This week’s Torah portion, Tazria, focuses on how to diagnose and deal with people or objects infected with tzaraat, a condition traditionally translated as leprosy, but in some sources also considered a spiritual malady. If someone is suspected of being infected, the priest is to inspect, and if diagnosed with a tzaraat, the individual is to isolate for 7 days before getting re-evaluated. After this period, if the individual is deemed pure then they can rejoin the others, and if not, “that person shall dwell apart – in a dwelling outside the camp.” (Leviticus 13:46).
I find this parsha challenging. How could our tradition, which emphasizes the power and importance of community, ostracize one of its own by isolating those who are suffering? But in re-reading, I’ve realized that I was only focusing on the first part of the process of separating the afflicted, and not on the details of how the priests are to re-examine with the goal of re-integrating them into society.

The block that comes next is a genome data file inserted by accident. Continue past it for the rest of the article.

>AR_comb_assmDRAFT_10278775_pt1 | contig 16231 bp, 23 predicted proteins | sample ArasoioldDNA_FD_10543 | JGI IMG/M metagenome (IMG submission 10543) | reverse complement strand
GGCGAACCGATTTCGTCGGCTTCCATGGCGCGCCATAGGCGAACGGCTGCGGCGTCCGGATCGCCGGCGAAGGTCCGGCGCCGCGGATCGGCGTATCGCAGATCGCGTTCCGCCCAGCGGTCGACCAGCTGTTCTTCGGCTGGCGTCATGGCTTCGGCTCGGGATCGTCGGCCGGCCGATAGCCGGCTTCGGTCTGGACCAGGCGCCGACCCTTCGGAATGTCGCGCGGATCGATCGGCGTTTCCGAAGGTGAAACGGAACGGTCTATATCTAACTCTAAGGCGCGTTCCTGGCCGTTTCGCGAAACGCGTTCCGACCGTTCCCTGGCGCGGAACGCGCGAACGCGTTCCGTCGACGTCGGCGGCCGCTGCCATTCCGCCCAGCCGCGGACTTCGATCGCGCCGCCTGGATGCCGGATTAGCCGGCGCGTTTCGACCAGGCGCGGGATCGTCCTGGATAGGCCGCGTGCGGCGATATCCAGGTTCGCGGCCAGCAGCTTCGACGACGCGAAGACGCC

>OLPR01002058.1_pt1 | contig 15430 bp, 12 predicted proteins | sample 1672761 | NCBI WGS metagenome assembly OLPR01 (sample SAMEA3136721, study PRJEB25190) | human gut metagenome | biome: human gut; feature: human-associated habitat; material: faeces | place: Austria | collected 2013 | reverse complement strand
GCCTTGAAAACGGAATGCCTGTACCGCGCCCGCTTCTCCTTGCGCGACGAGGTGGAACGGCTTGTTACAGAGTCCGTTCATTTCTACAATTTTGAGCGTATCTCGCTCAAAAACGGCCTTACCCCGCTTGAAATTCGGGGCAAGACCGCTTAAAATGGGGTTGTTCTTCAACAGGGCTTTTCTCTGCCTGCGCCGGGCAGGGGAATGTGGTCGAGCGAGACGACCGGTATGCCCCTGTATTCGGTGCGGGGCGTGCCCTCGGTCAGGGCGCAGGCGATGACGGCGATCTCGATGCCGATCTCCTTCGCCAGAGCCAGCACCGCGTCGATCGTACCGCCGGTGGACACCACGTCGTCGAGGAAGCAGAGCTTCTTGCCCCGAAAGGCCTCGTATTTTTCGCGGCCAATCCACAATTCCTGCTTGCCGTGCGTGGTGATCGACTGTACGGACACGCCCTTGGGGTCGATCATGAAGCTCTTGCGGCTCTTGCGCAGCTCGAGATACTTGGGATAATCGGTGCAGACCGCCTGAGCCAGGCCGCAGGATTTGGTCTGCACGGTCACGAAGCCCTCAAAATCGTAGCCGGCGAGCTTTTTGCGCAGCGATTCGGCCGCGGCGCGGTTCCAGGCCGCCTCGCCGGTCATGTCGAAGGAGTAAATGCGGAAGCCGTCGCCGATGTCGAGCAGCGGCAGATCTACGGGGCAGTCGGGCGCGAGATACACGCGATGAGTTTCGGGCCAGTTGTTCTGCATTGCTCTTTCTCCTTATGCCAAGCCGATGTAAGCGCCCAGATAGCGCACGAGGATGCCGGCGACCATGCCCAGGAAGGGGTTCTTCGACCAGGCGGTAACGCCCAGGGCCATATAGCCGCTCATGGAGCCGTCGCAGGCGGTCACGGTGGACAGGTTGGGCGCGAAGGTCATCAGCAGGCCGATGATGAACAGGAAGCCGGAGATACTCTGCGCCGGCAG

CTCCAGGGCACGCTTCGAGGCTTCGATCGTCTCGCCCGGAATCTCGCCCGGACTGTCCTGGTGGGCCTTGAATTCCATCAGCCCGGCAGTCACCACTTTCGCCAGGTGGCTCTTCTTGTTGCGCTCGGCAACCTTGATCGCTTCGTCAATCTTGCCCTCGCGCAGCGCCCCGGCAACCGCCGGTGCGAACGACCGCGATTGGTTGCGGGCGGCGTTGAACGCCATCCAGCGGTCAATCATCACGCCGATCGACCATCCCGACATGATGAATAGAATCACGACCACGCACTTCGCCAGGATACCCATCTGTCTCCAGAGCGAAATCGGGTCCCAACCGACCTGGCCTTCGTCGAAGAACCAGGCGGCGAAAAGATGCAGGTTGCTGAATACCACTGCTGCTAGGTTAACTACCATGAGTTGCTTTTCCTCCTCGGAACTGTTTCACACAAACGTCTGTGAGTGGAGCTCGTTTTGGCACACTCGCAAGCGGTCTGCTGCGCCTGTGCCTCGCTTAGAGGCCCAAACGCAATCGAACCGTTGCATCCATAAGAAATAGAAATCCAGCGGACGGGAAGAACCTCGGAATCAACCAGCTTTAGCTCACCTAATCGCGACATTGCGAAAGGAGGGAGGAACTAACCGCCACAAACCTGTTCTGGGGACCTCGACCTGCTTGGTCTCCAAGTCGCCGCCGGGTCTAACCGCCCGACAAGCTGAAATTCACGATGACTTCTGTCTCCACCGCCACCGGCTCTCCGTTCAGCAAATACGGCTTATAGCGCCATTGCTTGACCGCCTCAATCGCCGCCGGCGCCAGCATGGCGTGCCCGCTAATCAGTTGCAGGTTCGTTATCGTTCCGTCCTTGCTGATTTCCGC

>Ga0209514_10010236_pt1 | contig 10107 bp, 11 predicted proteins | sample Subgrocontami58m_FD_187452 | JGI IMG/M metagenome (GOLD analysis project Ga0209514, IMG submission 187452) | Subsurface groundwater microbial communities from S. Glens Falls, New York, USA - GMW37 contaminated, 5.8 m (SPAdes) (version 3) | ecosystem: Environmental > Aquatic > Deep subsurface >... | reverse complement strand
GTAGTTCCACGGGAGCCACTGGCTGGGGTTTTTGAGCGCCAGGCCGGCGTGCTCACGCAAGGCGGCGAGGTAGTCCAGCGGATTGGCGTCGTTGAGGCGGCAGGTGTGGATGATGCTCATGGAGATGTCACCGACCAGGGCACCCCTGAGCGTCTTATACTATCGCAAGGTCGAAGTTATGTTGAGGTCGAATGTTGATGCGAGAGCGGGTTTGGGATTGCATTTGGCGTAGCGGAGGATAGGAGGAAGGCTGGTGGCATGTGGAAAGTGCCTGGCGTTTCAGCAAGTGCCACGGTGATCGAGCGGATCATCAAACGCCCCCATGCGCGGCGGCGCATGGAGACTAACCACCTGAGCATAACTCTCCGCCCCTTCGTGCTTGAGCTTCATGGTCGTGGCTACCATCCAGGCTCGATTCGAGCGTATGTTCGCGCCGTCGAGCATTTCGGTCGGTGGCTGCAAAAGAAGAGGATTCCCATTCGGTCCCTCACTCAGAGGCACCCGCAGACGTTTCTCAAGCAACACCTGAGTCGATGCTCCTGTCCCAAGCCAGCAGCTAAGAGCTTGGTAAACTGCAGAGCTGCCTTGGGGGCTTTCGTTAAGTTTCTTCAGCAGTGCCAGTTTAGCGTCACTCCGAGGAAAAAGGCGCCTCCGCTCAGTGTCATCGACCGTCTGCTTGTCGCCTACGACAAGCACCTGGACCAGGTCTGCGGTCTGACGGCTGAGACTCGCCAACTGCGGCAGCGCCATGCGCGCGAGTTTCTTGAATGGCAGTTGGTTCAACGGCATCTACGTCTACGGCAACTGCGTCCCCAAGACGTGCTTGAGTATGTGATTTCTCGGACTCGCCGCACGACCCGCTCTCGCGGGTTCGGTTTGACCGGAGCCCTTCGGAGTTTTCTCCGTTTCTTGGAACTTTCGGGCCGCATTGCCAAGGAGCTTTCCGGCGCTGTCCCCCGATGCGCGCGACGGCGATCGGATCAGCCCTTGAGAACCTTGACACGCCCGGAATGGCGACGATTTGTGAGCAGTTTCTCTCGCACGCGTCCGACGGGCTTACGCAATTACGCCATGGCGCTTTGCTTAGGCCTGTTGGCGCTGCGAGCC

As our world slowly reopens, I think a lot about how we will reemerge from our own physical isolation, and perhaps spiritual isolation. Importantly, how do we welcome each other back into the fold? How do we exercise our social muscle that may have atrophied over the past 2+ years? And encourage others to do the same. How do we once again see each other in our entirety, and not just through a computer screen or through a mask? And how do we acknowledge the changes and growth that one may have had through this experience? I recognize that we will each rejoin in our own way, and as Beth Emet continues to reopen more and more, our doors are wide open as we aim to safely encircle our community with welcoming arms.